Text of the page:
Kate D’Adamo on Int’l Day to End Violence Against Sex Workers

Red umbrella with text: "17th Dec. International Day to End Violence Against Sex Workers" and "Sex worker's rights are human rights!"
Image from The South Florida chapter of Sex Workers Outreach Project

Today, December 17, marks the fifteenth International Day to End Violence Against Sex Workers. On this day each year, Woodhull Freedom Foundation encourages everyone to pause and remember those sex workers who have been lost to violence in 2018. Around the globe, communities are coming together to light candles, read the list of names, and sit in sorrow and resilience together.

As people fighting for sexual freedom, sex workers are an important part of our communities and even families. People who trade sex have often been at the forefront of many of our movements – for LGBTQ liberation, for racial justice, and for economic justice. Sex work has allowed people who face mountainous barriers to survive.

Sex workers face myriad forms of violence while they work to secure their survival. Because of criminalization and stigma, people who trade sex face higher rates of interpersonal violence from partners, peers, managers, and clients. The United States has the most stringent forms of criminalization in the Global North, outlawing every aspect of trading sex from buying and selling to sharing resources and harm reduction information. When a population is criminalized, they become a target for victimization.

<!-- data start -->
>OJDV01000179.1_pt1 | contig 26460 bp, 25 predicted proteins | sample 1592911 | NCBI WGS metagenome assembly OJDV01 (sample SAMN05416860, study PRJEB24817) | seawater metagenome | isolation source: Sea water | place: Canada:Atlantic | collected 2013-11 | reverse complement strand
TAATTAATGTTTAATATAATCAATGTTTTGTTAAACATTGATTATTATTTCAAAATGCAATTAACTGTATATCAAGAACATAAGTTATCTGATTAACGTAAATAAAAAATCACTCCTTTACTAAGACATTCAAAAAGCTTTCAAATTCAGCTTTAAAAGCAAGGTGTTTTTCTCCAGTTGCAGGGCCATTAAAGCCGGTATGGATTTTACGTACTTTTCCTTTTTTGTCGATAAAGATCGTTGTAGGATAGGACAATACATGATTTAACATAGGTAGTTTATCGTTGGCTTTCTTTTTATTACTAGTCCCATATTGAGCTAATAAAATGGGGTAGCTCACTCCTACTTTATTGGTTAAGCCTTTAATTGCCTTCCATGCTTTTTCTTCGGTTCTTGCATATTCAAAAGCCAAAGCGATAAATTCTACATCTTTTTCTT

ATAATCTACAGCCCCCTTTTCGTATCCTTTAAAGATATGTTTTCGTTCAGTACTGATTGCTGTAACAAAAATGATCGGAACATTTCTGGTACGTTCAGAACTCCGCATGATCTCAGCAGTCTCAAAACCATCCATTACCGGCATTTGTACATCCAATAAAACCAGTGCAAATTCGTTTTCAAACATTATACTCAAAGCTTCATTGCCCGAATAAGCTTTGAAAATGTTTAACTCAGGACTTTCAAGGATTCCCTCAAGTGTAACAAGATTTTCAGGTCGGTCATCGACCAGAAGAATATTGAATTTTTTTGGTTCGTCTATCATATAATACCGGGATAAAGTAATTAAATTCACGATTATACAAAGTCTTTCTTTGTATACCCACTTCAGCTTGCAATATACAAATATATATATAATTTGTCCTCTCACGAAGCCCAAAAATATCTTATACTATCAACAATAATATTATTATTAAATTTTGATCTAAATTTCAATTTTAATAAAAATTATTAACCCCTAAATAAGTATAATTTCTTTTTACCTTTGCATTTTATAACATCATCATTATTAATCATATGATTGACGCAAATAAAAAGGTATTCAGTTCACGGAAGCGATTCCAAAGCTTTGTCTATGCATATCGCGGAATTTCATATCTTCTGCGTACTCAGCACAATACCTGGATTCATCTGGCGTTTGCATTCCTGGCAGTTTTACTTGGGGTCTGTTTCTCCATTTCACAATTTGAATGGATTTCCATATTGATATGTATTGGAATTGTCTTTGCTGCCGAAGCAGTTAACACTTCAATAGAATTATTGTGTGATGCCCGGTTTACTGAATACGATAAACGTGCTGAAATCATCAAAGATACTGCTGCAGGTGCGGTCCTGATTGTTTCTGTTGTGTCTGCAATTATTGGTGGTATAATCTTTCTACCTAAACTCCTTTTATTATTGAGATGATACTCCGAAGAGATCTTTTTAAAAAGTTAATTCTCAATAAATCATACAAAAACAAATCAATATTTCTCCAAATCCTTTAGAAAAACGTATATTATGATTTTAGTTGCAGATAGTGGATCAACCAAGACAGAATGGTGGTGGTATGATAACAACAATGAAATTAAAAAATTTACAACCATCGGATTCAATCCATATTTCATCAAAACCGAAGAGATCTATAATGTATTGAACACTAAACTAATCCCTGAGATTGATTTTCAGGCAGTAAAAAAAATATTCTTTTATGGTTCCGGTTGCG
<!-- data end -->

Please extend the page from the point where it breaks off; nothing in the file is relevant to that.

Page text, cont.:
Criminalization and stigma also mean sex workers face institutional violence at every level. From the trauma of policing and the emotional weight of a criminalized identity to the violence of arrest and incarceration to denial of basic services and resources from schools, hospitals, and housing – sex workers are often forced to navigate complex dynamics in the fight for survival.

On this day, it’s important for organizations to recognize the incredible role that sex workers play in our communities and lives. There are many events taking place across the country. Join one if you’re able, please, and share information on social media. (http://www.december17.org/2018-event-locations/) Today is an invitation for everyone to take time to think about what it means to be a co-conspirator to sex workers.

Kate D’Adamo
Woodhull Freedom Foundation
Board of Directors